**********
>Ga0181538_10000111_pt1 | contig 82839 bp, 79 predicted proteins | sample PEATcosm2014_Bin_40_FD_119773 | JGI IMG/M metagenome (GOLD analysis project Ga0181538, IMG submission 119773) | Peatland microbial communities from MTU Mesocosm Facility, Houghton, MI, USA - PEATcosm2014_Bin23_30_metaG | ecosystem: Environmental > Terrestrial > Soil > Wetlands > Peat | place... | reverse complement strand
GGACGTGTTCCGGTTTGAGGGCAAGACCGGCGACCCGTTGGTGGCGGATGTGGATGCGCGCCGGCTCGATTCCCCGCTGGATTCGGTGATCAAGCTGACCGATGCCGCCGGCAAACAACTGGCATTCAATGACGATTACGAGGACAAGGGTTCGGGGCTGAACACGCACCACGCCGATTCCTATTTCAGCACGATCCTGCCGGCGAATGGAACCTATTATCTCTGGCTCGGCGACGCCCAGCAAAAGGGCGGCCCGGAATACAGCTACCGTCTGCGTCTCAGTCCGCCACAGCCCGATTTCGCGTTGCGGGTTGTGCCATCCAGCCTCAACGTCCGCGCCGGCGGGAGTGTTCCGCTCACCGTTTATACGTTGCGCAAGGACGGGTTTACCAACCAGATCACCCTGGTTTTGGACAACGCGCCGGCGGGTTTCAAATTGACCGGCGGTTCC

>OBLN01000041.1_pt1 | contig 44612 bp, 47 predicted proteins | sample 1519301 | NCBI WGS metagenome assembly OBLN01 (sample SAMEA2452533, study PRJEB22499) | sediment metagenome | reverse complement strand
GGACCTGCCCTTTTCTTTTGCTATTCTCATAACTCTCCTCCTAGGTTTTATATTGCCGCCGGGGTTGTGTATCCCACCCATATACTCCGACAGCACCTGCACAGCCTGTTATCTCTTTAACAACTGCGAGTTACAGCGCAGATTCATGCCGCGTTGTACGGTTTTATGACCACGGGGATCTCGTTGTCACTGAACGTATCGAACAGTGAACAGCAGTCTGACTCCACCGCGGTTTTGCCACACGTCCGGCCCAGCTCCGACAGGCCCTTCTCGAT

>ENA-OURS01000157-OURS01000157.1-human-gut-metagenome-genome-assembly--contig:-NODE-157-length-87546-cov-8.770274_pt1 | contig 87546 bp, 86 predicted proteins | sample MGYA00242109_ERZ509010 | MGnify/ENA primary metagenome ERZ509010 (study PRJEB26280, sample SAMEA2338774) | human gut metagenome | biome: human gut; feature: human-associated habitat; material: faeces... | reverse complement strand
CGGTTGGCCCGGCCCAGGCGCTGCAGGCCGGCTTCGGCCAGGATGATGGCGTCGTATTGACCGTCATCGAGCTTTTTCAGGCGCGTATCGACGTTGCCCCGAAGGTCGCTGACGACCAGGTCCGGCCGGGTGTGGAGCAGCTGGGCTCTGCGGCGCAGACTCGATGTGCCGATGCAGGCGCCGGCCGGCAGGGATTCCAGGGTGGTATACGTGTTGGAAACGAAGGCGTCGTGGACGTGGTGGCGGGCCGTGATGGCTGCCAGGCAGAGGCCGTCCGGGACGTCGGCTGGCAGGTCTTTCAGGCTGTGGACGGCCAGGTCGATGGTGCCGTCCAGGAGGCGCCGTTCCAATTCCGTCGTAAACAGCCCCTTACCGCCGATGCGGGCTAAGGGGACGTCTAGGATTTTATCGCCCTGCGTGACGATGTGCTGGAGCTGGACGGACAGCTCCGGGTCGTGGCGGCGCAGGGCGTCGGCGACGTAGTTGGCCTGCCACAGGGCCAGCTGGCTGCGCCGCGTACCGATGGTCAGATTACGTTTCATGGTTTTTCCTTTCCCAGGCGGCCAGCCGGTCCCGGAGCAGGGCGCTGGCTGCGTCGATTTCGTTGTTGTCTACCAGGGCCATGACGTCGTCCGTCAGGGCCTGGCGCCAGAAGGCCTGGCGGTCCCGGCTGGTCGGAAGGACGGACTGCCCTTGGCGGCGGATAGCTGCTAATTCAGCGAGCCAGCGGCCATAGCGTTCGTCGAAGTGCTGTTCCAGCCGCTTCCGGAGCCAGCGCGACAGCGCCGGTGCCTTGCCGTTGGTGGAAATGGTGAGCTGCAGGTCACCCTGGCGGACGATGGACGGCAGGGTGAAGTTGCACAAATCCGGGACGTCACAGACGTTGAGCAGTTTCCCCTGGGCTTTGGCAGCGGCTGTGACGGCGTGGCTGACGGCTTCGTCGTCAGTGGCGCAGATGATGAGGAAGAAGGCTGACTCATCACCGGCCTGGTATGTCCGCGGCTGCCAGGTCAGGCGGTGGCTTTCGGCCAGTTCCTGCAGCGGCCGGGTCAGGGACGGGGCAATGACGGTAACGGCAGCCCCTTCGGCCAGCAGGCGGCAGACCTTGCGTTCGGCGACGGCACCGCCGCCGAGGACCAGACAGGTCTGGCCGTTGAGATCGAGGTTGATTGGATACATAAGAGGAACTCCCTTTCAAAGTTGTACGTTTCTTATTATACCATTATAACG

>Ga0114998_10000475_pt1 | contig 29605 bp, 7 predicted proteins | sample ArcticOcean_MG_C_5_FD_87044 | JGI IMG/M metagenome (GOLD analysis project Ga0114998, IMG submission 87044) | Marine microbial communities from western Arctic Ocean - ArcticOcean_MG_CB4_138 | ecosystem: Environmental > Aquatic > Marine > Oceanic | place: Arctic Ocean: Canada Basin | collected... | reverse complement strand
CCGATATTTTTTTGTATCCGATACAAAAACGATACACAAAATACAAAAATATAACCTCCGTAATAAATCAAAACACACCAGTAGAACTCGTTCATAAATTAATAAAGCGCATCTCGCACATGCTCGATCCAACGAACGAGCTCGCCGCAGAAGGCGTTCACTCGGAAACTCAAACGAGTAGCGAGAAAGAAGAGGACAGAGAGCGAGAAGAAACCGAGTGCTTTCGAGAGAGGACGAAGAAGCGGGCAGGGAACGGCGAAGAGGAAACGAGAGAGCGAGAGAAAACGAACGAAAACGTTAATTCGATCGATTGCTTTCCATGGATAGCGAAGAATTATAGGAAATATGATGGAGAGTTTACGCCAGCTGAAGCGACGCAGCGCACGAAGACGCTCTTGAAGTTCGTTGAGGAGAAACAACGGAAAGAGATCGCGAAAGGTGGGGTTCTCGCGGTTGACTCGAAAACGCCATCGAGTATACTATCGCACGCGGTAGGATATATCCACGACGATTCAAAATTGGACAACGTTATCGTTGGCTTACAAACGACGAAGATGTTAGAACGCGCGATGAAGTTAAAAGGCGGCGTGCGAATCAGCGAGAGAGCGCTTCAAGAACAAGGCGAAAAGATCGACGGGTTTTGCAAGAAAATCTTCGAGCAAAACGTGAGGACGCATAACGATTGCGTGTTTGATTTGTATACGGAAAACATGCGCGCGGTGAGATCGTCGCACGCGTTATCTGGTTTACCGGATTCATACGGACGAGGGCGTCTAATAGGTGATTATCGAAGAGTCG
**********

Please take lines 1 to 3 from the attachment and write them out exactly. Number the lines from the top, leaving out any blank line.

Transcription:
>Ga0181538_10000111_pt1 | contig 82839 bp, 79 predicted proteins | sample PEATcosm2014_Bin_40_FD_119773 | JGI IMG/M metagenome (GOLD analysis project Ga0181538, IMG submission 119773) | Peatland microbial communities from MTU Mesocosm Facility, Houghton, MI, USA - PEATcosm2014_Bin23_30_metaG | ecosystem: Environmental > Terrestrial > Soil > Wetlands > Peat | place... | reverse complement strand
GGACGTGTTCCGGTTTGAGGGCAAGACCGGCGACCCGTTGGTGGCGGATGTGGATGCGCGCCGGCTCGATTCCCCGCTGGATTCGGTGATCAAGCTGACCGATGCCGCCGGCAAACAACTGGCATTCAATGACGATTACGAGGACAAGGGTTCGGGGCTGAACACGCACCACGCCGATTCCTATTTCAGCACGATCCTGCCGGCGAATGGAACCTATTATCTCTGGCTCGGCGACGCCCAGCAAAAGGGCGGCCCGGAATACAGCTACCGTCTGCGTCTCAGTCCGCCACAGCCCGATTTCGCGTTGCGGGTTGTGCCATCCAGCCTCAACGTCCGCGCCGGCGGGAGTGTTCCGCTCACCGTTTATACGTTGCGCAAGGACGGGTTTACCAACCAGATCACCCTGGTTTTGGACAACGCGCCGGCGGGTTTCAAATTGACCGGCGGTTCC

>OBLN01000041.1_pt1 | contig 44612 bp, 47 predicted proteins | sample 1519301 | NCBI WGS metagenome assembly OBLN01 (sample SAMEA2452533, study PRJEB22499) | sediment metagenome | reverse complement strand